Dieting is hard. Building strength and stamina is hard. Taking care of yourself is hard. Training for an Ironman is hard. That’s why they haven’t done it yet. Don’t lie to them and tell them it’s easy, they can lose all their excess weight in 4 easy sessions, or that your supplements can cure diabetes. To say otherwise calls your credibility into question.
Most of us are smart enough to know this, but as people who’ve finished an Ironman, lost 70 pounds, or improved our health despite serious illness or injury, we tend to forget the journey that took us there. It’s easy to get carried away with the message, get religion about it, or simply skip over the hard stuff.
Make sure you have literature that starts from potential customers’ concerns, brings questions out into the open, and establishes confidence that you can address them.
Remember, trustworthiness is a good deal regardless of the price, and it makes it easier to get past objections during your sales process.
4. Establish your credentials in addressing specific problems.
We’re not talking about your list of degrees and certifications, even if your profession is so specific it should be obvious what your business does. OK, so you’re a swim coach who works with a diabetes clinic. Have you dealt with customers who are concerned about high blood sugars after being away from their insulin for two hours? Going low during 50-meter sprint training? Afraid that in all your trimness you’ve got no idea what it’s like to be a heavy guy overexerting himself in the water?
In the real world, your degrees may get you in the door but it’s your empathy, understanding, and experience that draw people. For the people who don’t know you, your marketing needs to communicate that first, in very specific language that relates to the specific set of issues on the mind of your customer.
5. Build on the desire to know.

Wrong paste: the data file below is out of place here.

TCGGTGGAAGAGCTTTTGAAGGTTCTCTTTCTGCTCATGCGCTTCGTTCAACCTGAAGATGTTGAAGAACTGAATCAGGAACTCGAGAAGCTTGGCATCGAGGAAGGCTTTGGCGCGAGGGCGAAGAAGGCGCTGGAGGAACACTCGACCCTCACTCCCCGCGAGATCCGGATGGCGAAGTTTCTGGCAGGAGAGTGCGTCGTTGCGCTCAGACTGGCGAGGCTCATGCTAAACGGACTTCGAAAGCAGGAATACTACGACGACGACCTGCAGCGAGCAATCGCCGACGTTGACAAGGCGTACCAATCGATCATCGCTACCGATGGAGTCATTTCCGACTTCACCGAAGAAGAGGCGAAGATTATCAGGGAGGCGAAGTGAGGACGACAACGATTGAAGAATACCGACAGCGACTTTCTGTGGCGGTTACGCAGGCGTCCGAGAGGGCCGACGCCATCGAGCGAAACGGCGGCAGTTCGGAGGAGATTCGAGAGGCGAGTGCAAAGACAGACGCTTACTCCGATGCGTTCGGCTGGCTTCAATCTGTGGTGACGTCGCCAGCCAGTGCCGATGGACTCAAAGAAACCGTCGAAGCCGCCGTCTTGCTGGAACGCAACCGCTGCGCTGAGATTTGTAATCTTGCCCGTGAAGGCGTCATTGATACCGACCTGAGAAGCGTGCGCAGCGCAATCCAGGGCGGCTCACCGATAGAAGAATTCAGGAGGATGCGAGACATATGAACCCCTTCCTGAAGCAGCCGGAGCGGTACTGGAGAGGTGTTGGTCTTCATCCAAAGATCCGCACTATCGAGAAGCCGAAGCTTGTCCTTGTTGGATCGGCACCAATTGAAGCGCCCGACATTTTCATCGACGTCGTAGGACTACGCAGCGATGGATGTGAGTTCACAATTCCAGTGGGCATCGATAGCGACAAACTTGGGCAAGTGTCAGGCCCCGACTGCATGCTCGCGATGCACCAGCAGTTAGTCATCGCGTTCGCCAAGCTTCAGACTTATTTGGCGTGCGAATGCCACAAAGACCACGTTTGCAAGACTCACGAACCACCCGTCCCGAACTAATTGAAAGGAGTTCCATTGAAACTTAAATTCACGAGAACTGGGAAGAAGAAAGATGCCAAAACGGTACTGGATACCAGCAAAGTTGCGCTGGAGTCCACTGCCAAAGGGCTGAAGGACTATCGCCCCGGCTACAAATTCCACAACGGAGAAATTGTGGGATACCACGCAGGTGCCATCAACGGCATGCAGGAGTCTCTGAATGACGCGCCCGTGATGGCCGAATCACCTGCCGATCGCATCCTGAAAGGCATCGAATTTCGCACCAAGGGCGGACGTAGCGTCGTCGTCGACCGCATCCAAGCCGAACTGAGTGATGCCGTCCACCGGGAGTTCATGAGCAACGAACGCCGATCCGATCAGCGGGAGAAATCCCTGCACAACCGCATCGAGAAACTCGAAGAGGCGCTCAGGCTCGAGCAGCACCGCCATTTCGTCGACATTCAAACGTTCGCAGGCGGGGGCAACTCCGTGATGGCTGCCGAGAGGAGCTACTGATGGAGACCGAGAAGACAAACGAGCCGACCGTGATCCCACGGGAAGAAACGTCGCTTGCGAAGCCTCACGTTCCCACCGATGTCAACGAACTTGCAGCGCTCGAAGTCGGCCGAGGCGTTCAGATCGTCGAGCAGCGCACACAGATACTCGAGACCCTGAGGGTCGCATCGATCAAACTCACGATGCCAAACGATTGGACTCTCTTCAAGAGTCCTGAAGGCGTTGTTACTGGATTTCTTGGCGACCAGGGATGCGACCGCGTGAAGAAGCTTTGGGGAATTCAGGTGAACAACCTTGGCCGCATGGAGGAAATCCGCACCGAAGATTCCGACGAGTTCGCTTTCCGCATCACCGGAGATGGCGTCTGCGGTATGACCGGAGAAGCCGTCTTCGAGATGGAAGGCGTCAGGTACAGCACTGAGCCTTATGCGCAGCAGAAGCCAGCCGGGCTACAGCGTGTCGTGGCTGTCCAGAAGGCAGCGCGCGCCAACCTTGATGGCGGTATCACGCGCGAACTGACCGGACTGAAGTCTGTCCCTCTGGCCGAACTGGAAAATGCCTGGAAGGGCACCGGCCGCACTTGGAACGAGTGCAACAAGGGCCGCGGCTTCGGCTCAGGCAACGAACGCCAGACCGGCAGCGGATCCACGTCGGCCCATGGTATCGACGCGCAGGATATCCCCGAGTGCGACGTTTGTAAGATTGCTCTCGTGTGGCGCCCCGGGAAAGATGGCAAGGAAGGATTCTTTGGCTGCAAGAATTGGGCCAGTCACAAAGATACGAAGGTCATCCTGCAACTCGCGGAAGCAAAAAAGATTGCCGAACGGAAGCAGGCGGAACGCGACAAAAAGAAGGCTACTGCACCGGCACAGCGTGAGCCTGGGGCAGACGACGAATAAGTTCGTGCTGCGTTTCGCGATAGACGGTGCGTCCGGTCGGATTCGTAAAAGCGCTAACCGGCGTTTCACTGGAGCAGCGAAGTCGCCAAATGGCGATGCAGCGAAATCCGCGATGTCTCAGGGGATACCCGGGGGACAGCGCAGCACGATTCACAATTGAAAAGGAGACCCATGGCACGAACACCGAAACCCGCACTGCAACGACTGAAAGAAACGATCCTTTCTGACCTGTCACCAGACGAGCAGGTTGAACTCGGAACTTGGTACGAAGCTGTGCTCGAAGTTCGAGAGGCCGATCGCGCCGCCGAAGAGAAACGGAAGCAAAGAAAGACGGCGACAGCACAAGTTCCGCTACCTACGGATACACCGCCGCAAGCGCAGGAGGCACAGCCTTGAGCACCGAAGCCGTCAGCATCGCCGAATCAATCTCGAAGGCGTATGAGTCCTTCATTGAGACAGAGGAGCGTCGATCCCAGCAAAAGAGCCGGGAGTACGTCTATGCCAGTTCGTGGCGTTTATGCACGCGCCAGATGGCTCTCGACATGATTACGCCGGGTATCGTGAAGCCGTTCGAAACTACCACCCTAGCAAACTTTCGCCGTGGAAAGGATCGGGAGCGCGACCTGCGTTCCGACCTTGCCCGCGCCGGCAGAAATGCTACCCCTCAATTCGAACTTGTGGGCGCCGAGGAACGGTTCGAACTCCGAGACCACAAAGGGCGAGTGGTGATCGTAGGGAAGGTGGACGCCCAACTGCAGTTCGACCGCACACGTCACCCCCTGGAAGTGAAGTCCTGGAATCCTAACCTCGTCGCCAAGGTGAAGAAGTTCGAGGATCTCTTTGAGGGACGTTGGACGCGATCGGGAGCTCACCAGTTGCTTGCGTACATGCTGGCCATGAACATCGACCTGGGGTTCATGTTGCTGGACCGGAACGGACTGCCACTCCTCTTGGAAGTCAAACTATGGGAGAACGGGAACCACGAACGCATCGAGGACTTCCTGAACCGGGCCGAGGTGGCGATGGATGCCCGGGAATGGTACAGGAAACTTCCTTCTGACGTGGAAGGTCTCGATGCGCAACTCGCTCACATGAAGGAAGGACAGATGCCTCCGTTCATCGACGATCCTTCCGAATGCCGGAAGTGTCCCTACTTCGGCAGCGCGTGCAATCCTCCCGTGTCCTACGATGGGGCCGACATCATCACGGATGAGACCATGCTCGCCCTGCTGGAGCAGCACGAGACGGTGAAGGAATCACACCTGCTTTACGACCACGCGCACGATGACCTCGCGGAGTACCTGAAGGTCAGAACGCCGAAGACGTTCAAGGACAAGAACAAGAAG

Your prospective customers are very keenly aware of what they don’t know about the types of products and services your fitness or wellness business offers. Contrary to what you might think, they’re overwhelmed a lot of the time. But they do want to know what your program includes, who teaches the classes, or what happens if they need to temporarily cancel. They want to know how spin class will help them go farther with less effort on their next half century bike ride. They want to know how real marathoners fuel.
They value that education. It actually creates a sense of obligation to your business.
They just don’t want to know all at once.
Educate your prospects bit by bit, building trust and reciprocity as you go.
Long before selling, your fitness or wellness business should get used to the idea that your marketing literature is leaving a trail of breadcrumbs to the front door. Keep dropping those breadcrumbs! (For more on that concept, check out our recent Websavvy article).
6. Don’t miss a chance to communicate.
Keep in mind that marketing isn’t always about flyers and emails. In fact, it’s seldom JUST about any one piece of content or even one specific medium of communication, like your website.
Marketing can include establishing your identity on social media as a “she gets me” kind of resource. It’s building enough trust through conversations with a medical practice that you become the number one choice for physical rehab referrals. It’s holding informational webinars about diet, exercise, and diabetes. And of course, it’s your web copy, email newsletter, flyers, AND every other form of communication you have with prospective customers BEFORE they ask about price, availability, and program features.
If it’s about generating need, it’s marketing. If it’s about generating business from that need, then it’s sales.
By making sure that every communication helps make your wellness business more visible and reachable, and establishes that you’re willing to listen and offer insight from a position of expertise, understanding, empathy, and trust, you’re well on the way to a successful marketing effort that brings customers to your door in search of answers.
And if you do it right, you’ll discover that sales is actually just the act of getting out of their way.